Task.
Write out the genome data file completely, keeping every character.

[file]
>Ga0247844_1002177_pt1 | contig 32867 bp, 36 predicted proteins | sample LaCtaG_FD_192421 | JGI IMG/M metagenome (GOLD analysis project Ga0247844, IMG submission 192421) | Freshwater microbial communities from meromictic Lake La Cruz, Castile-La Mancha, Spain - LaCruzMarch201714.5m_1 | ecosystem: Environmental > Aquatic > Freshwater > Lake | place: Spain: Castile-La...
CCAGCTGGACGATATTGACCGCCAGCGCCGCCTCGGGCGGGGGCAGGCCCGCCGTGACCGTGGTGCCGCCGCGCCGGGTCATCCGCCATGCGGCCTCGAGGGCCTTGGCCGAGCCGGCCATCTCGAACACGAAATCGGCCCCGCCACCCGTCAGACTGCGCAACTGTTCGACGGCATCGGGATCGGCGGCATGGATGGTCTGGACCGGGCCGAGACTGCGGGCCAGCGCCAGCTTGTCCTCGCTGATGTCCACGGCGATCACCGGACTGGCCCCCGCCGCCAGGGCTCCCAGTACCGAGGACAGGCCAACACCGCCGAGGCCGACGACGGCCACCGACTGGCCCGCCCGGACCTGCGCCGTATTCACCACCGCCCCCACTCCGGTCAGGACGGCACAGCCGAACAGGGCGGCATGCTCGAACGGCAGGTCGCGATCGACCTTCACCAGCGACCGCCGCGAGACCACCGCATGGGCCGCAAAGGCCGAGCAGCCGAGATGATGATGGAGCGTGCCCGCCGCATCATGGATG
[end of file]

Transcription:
>Ga0247844_1002177_pt1 | contig 32867 bp, 36 predicted proteins | sample LaCtaG_FD_192421 | JGI IMG/M metagenome (GOLD analysis project Ga0247844, IMG submission 192421) | Freshwater microbial communities from meromictic Lake La Cruz, Castile-La Mancha, Spain - LaCruzMarch201714.5m_1 | ecosystem: Environmental > Aquatic > Freshwater > Lake | place: Spain: Castile-La...
CCAGCTGGACGATATTGACCGCCAGCGCCGCCTCGGGCGGGGGCAGGCCCGCCGTGACCGTGGTGCCGCCGCGCCGGGTCATCCGCCATGCGGCCTCGAGGGCCTTGGCCGAGCCGGCCATCTCGAACACGAAATCGGCCCCGCCACCCGTCAGACTGCGCAACTGTTCGACGGCATCGGGATCGGCGGCATGGATGGTCTGGACCGGGCCGAGACTGCGGGCCAGCGCCAGCTTGTCCTCGCTGATGTCCACGGCGATCACCGGACTGGCCCCCGCCGCCAGGGCTCCCAGTACCGAGGACAGGCCAACACCGCCGAGGCCGACGACGGCCACCGACTGGCCCGCCCGGACCTGCGCCGTATTCACCACCGCCCCCACTCCGGTCAGGACGGCACAGCCGAACAGGGCGGCATGCTCGAACGGCAGGTCGCGATCGACCTTCACCAGCGACCGCCGCGAGACCACCGCATGGGCCGCAAAGGCCGAGCAGCCGAGATGATGATGGAGCGTGCCCGCCGCATCATGGATG